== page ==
“Our goal is to try to maintain agencies that receive operational support as stable as possible,” said Padrón. Organizations who are awarded general operating funds typically receive the same amount both years of the funding cycle, and depend on that funding to meet their budgets. “Our strategy has always been to minimize the impact to the arts agencies,” he said.

But OCA’s program grants, which are awarded annually to fund specific projects produced by smaller arts orgs, will likely be reduced this year. The office has received more than $400,000 in requests, but expects to have less than last year’s $198,000 to hand out for Fiscal Year 2010. OCA took a requested 2-percent reduction out of its internal operating budget this year, when HOT revenue projections for the current fiscal year were downsized.

Despite a shrinking pot of public money, Padrón says he isn’t worried that the Convention and Visitors Bureau or other groups that share the HOT funds would lobby to reduce the arts’ 15 percent(raised to that maximum threshold by the council under Hardberger’s leadership): “All the departments supported by the HOT tax are working really well together.”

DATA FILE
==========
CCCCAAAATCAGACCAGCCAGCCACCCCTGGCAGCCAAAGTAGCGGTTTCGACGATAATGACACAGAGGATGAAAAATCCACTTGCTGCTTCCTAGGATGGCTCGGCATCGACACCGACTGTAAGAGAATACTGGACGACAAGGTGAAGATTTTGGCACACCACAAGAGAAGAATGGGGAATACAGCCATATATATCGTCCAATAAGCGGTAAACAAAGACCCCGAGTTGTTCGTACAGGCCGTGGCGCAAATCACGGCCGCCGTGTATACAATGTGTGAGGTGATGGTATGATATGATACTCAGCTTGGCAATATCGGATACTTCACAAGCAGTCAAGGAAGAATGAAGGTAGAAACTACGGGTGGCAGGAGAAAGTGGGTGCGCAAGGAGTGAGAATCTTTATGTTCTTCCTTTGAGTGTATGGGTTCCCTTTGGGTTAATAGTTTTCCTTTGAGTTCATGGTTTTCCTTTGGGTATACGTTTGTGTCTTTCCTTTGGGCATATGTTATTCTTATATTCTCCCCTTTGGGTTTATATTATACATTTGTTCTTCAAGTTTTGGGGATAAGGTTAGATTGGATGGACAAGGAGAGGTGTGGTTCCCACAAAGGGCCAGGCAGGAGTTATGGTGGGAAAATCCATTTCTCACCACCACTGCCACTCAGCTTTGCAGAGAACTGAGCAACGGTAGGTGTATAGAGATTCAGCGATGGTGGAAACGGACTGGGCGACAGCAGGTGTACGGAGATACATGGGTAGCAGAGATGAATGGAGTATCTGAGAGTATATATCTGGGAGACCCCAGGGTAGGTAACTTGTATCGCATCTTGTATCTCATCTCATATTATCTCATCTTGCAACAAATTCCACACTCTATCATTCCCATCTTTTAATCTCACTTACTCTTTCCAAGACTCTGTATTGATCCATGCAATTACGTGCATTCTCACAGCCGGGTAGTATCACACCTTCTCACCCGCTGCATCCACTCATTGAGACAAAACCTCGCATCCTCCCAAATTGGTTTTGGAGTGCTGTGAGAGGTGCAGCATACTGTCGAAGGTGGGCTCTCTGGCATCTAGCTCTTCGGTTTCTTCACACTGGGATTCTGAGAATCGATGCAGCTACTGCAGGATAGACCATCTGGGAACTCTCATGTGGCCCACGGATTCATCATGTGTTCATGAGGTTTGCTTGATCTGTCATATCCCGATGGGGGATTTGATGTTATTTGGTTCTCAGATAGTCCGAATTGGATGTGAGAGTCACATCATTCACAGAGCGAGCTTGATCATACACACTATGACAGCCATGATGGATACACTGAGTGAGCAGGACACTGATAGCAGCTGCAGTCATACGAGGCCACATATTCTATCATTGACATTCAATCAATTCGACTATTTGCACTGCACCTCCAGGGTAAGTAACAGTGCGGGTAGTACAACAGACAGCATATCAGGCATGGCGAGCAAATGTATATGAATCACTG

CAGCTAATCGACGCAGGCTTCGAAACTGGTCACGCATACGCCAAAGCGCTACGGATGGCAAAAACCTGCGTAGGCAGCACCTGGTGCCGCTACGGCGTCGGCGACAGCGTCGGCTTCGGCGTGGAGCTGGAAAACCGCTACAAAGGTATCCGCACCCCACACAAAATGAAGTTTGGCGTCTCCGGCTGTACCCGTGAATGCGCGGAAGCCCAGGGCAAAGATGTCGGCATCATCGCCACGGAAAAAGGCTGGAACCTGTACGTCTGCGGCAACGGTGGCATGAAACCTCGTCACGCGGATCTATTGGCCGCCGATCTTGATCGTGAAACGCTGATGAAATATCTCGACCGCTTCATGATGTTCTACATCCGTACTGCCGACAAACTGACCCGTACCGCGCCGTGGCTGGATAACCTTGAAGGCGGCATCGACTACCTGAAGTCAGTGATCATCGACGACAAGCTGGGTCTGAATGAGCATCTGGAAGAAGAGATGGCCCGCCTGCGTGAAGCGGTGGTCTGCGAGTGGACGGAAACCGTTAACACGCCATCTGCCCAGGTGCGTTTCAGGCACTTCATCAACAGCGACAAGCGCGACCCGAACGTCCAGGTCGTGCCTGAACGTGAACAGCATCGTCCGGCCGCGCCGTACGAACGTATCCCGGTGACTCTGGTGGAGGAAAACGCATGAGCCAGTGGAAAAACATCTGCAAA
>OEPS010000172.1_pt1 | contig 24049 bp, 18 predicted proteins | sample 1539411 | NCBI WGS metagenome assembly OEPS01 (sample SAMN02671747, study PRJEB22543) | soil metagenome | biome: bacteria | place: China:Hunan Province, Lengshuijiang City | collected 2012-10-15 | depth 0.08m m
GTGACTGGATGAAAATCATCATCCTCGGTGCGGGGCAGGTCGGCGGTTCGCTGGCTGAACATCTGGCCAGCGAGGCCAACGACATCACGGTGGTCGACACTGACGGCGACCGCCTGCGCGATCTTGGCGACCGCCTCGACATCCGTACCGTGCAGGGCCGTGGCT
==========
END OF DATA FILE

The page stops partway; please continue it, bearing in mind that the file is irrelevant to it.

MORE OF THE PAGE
The budget process, which gets under way in earnest in approximately three weeks when the City Manager presents her numbers to City Council, won’t be easy, concedes Padrón, but “We should be optimistic.”

A potential good omen on the horizon, if you believe in signs: National nonprofit advocacy group Americans for the Arts is considering San Antonio as the site for its 2012 convention.

Wolff pac